John froze, thinking a moment. The second agent said, "What if we can't locate him, and with the large flow of our men, we blow the whole thing sky high, and for nothing?  A compromise.  We can try to go in and size up the entrances, see if we can get a small group through.  Then at least we can scope out his whereabouts."

"A diversion?"  John asked, tucking his gun back into his belt.

"That's one way.  What would divert their attention, I am not certain."

"Manning.  I can be him.  I've got long hair, like he did, I can get some makeup on, act like I'm him.  That would divert their attention.  If he's a folk hero of sorts, they'd recognize the scar."

Timothy, who was not saying much, finally spoke.  "That's not a bad idea.  You're about his height, his weight.  With a scar, and some make up, it just may work.  Ya can divert their attention, and the others can get in to try and follow Todd's map.  See if they can even locate what he's suggesting as a secret door."

"Question is, why would Todd be there, and how would he know?"  The first agent asked.

"That's easy," Timothy said.  "Me.  I'll be his guide."

"Too dangerous,"  John shook his head.  "They know you, you've been a target, probably still are.  It's taking too much of a risk.  I'll go it alone.  Just be acting a little psycho, like I'm back reliving it.  Don't think they'll know the difference.  If there are one or two of them, guarding the entrance, I should be able to get the away from there enough for you all to get in."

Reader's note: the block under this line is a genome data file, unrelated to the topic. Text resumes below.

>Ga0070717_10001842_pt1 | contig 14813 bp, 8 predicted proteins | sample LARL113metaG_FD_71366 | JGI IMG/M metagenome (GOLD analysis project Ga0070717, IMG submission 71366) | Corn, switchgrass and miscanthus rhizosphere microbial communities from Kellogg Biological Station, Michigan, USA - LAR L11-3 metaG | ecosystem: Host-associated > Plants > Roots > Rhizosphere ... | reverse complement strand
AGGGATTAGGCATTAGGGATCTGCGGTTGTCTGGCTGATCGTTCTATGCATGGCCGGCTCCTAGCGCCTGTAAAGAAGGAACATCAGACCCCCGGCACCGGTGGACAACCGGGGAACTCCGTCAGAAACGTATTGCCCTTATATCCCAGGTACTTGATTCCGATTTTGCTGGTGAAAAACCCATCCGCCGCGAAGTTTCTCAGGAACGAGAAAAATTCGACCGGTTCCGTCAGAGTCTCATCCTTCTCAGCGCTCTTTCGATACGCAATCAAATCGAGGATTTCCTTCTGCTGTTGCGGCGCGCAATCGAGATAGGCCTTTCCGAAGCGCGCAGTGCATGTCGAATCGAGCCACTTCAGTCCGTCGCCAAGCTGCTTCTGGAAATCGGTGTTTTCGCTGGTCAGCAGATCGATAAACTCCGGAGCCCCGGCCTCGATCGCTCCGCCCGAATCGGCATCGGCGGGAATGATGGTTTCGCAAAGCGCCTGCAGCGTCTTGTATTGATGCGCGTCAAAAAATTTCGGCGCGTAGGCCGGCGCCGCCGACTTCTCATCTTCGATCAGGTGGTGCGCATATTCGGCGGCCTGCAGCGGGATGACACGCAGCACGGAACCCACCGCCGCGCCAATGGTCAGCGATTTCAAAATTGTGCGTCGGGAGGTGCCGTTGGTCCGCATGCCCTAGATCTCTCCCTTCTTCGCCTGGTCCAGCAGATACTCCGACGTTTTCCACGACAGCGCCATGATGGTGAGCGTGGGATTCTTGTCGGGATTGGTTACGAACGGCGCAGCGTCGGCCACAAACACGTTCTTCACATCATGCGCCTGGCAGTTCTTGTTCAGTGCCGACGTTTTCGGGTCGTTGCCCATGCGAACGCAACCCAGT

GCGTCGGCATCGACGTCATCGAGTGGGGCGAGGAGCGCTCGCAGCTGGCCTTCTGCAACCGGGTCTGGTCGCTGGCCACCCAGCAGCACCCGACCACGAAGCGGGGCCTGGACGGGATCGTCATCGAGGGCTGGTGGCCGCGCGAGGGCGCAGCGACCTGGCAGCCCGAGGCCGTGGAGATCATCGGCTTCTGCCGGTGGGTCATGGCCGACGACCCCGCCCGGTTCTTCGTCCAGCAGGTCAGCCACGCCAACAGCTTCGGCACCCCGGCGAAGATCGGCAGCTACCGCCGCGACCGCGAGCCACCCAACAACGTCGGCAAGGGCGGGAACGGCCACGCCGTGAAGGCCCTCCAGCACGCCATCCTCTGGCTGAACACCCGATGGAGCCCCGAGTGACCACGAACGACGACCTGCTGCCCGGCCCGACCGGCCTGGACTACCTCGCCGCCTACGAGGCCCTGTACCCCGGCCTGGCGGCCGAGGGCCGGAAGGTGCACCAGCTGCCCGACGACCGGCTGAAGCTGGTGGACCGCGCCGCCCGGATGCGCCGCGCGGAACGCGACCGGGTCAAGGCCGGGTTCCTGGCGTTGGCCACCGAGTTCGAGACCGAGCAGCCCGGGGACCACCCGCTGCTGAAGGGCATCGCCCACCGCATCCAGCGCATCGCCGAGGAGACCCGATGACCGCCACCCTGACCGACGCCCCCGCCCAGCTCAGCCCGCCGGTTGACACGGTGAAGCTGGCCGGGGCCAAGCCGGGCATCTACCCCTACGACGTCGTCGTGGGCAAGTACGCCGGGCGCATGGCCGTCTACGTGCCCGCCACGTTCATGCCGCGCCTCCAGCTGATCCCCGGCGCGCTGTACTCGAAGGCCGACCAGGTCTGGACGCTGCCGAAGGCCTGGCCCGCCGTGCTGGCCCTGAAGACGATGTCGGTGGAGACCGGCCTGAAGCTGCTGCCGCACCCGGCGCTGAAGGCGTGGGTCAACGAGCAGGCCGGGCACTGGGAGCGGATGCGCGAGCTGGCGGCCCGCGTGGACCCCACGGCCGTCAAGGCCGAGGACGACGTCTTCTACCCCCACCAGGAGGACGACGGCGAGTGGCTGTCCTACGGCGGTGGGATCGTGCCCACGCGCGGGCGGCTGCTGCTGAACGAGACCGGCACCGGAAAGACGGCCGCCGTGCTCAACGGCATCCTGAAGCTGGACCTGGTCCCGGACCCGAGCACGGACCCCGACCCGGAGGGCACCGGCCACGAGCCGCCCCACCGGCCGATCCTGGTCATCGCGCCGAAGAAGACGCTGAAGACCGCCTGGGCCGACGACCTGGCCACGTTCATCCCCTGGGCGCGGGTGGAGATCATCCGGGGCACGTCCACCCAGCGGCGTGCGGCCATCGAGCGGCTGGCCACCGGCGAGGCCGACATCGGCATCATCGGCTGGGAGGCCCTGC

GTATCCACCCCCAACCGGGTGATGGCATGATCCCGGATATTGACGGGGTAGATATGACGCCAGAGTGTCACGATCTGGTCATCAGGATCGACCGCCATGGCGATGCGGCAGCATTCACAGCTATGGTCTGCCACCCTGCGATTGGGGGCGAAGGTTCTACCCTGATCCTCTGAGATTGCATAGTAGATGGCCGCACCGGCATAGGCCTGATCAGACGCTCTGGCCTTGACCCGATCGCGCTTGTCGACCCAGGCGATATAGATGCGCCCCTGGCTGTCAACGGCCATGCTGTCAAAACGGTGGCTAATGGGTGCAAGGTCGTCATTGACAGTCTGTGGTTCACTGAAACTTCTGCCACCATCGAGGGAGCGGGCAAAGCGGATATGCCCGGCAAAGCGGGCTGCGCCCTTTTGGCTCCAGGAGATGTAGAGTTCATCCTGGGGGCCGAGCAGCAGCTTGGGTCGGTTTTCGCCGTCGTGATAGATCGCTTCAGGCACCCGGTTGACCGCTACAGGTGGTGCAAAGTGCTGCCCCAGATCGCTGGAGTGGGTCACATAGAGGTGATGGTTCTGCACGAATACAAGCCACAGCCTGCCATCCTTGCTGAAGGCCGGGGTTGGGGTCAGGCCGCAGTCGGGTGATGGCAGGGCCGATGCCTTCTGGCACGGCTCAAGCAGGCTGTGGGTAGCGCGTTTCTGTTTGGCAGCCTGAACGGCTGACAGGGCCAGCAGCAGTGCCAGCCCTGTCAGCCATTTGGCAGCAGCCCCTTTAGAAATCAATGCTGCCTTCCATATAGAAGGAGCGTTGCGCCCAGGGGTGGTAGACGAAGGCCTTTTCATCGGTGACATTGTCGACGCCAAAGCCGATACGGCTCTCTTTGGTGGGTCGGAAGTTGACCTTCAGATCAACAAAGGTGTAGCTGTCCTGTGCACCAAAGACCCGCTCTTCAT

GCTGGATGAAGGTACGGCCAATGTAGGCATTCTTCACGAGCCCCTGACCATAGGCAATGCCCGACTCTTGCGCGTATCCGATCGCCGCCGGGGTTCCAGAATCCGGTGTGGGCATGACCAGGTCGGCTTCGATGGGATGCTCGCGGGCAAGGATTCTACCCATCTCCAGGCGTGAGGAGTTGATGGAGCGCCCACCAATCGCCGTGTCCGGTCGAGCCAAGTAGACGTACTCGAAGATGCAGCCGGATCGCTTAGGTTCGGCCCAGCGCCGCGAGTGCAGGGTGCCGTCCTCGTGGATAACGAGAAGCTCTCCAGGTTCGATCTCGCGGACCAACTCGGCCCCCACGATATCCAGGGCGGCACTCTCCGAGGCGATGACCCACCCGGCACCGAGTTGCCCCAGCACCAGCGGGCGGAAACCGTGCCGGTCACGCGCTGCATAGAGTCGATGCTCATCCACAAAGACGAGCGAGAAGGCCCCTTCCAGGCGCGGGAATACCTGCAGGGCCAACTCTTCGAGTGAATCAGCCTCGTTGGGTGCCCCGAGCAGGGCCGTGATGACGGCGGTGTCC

"What else is there?  Any other options?"  The first agent said.

"Aside from Manning himself, no,"  the second said.

"Now, who's got cosmetology skills?" John asked.

***

Todd had just returned from getting his new cell phone, when he powered it up, and set it down on the table.  Ray came running in the room, followed by his mother.  She looked particularly beautiful, in a red sweater and blue jeans, but her face showed signs of lethargy.  He said, "Hey, Mommy.  What's going on?"

"I'm just chasing your son around the house.  He's amazing, Todd.  He's got a huge amount of energy.  He tired Tina out.  She's the one napping."

Todd laughed, then said, "I'll take over for a while.  I could use the workout.  Been going soft."  She couldn't understand his comment, since his taut and sculpted body had never seemed as perfect as it was the night before.  

She traded places with him.  She took the couch, and he took to chasing.  Scooping the little boy into his arms, he said, "Hey, slow down, Mister."